I had no idea what to anticipate from Kelsey Egan’s Glasshouse. It seemed intriguing from the description—a family surviving a memory-wasting poison while living out their lives in a glasshouse. But the dystopian fever dream given was both gorgeous to look at and disturbing in the world’s grim cult-like future. It’s one of the festival’s best movies this year, and everyone who likes dark storytelling should see it.
Glasshouse gets right to work, painting a picture of how these young ladies are dealing with the future they find themselves in. Humans are killed and dismembered as a way of life. They must use every resource available to them to survive the bleak world they have found themselves in. These grim activities are on the whole show from the first minute, with one of the young ladies shooting and murdering a guy who makes the mistake of stepping into their tiny refuge in the middle of a wasteland.
The proceedings have a surreal air to them, with the young individuals, most of whom are under the age of 20, engaging in acts of murder as if they were playing with toys. Morality has long since vanished from the world, as the young performers demonstrate throughout the film. The cult-like family teaches you all you need to know, and the performers do an excellent job in their roles. ‘Mother’ (Adrienne Pearce), Bee (Jessica Alexander), Gabe (Brent Vermeulen), Evie (Anja Taljaard), and Daisy (Kitty Harris) all portray a caring but chilly image, and it all works effectively at pulling you into their world.
When a stranger (Hilton Pesler) is saved by Bee and brought into their world, everything falls apart. We get a feel of what this family has to go through to survive through his eyes. It is also here that we get a feeling of the violence lurking under the surface. As he works his way into their lives, the level of concealing their own anguish and suffering is gradually revealed. Everyone in the family is injured, yet there is something about having air that makes you forget.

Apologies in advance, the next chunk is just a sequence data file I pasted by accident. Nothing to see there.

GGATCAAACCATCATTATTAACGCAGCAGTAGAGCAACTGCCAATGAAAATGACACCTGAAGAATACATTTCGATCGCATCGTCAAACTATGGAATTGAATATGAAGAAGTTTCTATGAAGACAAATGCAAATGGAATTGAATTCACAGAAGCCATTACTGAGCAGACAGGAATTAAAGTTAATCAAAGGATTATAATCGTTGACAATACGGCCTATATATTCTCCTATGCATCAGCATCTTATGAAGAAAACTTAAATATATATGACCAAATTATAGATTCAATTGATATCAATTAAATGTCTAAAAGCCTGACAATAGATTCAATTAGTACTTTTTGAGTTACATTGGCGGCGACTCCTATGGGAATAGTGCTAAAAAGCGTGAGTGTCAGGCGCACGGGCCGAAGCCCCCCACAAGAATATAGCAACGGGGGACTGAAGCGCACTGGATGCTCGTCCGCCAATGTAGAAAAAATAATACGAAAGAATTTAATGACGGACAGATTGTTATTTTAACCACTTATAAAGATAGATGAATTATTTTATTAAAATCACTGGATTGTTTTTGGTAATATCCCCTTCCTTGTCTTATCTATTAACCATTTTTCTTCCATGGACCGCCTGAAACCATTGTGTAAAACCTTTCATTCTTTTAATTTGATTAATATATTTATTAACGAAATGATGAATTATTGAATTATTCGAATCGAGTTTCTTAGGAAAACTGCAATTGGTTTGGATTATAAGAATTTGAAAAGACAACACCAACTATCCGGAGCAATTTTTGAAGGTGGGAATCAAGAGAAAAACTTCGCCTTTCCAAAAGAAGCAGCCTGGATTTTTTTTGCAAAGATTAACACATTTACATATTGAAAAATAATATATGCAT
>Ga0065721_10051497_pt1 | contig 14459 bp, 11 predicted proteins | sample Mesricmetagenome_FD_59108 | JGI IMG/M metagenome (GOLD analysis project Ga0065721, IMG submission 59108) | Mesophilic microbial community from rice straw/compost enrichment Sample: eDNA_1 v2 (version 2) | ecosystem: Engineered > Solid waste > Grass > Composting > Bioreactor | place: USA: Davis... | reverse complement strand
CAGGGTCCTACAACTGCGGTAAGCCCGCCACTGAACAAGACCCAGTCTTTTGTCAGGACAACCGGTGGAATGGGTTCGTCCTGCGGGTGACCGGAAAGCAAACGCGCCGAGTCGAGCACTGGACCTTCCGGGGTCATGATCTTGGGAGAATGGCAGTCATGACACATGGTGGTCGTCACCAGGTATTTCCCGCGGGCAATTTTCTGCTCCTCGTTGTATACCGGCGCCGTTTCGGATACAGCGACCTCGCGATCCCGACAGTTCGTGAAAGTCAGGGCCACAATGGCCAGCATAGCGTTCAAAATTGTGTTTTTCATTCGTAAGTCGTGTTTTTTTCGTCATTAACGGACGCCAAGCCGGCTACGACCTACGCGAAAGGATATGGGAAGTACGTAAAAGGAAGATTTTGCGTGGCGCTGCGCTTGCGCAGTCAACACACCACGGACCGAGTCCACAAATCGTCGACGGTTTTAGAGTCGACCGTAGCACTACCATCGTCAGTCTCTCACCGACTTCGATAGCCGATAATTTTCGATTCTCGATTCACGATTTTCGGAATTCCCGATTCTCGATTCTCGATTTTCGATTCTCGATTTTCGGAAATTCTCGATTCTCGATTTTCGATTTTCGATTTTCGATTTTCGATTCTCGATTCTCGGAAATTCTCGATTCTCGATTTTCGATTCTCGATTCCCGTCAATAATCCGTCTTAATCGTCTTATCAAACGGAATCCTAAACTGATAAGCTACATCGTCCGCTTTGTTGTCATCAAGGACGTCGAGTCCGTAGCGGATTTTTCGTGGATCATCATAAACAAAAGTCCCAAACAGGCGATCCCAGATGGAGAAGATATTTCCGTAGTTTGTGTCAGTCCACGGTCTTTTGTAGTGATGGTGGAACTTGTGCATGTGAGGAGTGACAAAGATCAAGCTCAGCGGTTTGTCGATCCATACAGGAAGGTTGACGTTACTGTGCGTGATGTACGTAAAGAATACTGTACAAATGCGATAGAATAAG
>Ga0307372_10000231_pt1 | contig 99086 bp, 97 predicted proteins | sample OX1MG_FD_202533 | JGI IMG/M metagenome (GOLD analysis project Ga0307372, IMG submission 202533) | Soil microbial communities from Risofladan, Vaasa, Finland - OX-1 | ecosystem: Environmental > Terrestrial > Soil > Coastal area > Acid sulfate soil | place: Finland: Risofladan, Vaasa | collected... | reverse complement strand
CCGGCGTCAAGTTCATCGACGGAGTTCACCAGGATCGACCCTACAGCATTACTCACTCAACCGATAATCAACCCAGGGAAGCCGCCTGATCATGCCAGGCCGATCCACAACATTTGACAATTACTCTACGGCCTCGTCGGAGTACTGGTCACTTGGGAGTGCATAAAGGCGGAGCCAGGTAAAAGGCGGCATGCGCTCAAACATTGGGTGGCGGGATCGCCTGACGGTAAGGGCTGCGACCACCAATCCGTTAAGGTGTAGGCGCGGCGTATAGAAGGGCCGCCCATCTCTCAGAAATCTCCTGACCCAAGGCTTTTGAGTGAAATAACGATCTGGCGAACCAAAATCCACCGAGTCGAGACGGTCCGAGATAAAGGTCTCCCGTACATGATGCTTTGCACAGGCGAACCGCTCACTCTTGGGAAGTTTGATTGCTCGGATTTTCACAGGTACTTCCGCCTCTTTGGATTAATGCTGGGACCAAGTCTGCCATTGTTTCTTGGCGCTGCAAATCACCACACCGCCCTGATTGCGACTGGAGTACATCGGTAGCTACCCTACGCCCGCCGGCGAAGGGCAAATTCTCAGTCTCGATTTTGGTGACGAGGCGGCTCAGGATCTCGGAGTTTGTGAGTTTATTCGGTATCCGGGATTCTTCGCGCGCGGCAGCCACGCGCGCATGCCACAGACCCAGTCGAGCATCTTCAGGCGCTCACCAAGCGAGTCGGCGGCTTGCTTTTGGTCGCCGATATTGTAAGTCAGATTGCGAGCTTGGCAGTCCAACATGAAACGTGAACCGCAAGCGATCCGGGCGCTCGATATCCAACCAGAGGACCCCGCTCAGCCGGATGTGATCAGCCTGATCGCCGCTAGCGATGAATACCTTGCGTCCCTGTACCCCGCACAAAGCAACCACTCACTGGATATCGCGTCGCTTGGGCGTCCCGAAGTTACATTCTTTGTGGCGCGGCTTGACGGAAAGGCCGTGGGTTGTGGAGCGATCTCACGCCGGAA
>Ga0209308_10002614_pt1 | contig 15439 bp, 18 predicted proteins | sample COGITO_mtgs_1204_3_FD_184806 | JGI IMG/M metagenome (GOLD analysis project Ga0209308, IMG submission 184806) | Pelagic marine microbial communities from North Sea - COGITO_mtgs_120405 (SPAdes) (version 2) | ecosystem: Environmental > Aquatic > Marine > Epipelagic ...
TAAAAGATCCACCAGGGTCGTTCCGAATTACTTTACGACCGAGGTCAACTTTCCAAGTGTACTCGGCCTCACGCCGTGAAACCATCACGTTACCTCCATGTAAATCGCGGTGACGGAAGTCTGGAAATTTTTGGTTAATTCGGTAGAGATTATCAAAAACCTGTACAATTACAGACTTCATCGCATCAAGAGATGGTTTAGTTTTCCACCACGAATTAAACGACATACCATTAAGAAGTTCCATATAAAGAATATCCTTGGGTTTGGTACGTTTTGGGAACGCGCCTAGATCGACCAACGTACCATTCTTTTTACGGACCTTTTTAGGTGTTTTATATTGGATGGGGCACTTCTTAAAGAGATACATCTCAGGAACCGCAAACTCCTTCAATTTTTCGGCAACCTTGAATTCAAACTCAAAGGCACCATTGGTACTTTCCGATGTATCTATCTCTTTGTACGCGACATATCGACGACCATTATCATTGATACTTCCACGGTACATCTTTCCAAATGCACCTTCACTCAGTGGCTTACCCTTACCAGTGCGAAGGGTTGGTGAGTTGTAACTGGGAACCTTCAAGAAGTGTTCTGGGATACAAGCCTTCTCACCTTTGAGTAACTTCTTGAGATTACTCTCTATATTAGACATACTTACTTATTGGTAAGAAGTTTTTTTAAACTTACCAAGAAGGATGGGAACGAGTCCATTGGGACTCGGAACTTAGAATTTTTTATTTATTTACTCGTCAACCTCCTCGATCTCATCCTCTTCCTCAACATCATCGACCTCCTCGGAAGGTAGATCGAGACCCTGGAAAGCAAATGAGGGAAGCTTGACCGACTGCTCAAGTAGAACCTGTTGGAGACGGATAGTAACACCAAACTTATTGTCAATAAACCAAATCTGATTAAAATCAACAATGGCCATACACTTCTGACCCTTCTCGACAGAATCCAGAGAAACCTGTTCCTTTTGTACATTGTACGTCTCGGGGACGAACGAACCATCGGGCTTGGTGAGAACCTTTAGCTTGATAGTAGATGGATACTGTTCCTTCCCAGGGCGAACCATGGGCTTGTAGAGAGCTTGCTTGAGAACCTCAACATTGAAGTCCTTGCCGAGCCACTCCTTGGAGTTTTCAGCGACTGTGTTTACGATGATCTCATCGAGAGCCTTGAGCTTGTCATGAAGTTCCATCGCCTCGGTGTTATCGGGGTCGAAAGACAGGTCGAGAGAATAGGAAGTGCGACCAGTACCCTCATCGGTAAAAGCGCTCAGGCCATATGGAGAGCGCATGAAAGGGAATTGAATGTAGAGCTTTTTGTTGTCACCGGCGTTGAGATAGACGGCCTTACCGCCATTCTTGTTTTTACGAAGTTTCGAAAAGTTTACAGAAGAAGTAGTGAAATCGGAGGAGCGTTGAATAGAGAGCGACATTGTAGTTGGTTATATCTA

Glasshouse is a narrative that begins in the middle of their lives, and we, as viewers, are gradually given facts that everyone in their universe knows to some level. From the extent to which society has disintegrated to why the family selects their roles and traditions. Information is progressively revealed as we are let inside their past and recollections. Tidbits are offered when the protagonists experience glimpses of what they have been through, and what is left of their feeble minds gradually crumbles and gives way.
Glasshouse presents a world rife with mystery, loss, and sorrow, all wrapped in a veneer of elegance and flair, from sexually heated relationships to incest and forgotten anguish. This is a lot more complex film than its surface suggests, and authors Emma Lungiswa De Wet and Kelsey Egan have created a beautifully devastating narrative with elements of emotion that we have all experienced at some time in our lives.
Any further explanation would reveal the film’s mysteries, which make it so intriguing. This narrative must be experienced, with each new discovery adding a little more flesh to the universe’s bones. It explains why the family is the way it is and why their behaviors, which appear harsh, are necessary for their survival.
Glasshouse is a hauntingly beautiful film that exploits current reality to depict a society on the verge of collapse. The Victorian aesthetic combined with current thoughts creates an eerily out-of-time image that is both eerie and fascinating. The performers do an excellent job in their roles, conveying a sense of their personalities via actions rather than explanation. The outstanding character, Peeler, is brilliantly cunning as he gradually attempts to gain the upper hand while always trying to look innocent of the violence he thinks he must resort to for survival.
When you look behind the beautiful façade, Kelsey Egan has created a film that is both fascinating and terribly frightening. It plays on real-world anxieties and the notion of family in an astonishingly effective way, providing only a taste of a prospective future that we have all thought conceivable in recent years. Glasshouse is without a doubt one of the greatest genre films to come out in the last year if you want thrillers that go beyond their subject matter to get under your skin.
Glasshouse is one of the most frightening and aesthetically arresting horror films to enter theaters this year, and it’s a must-see for anybody who wants to experience a tale that stays with them long after they’ve seen it.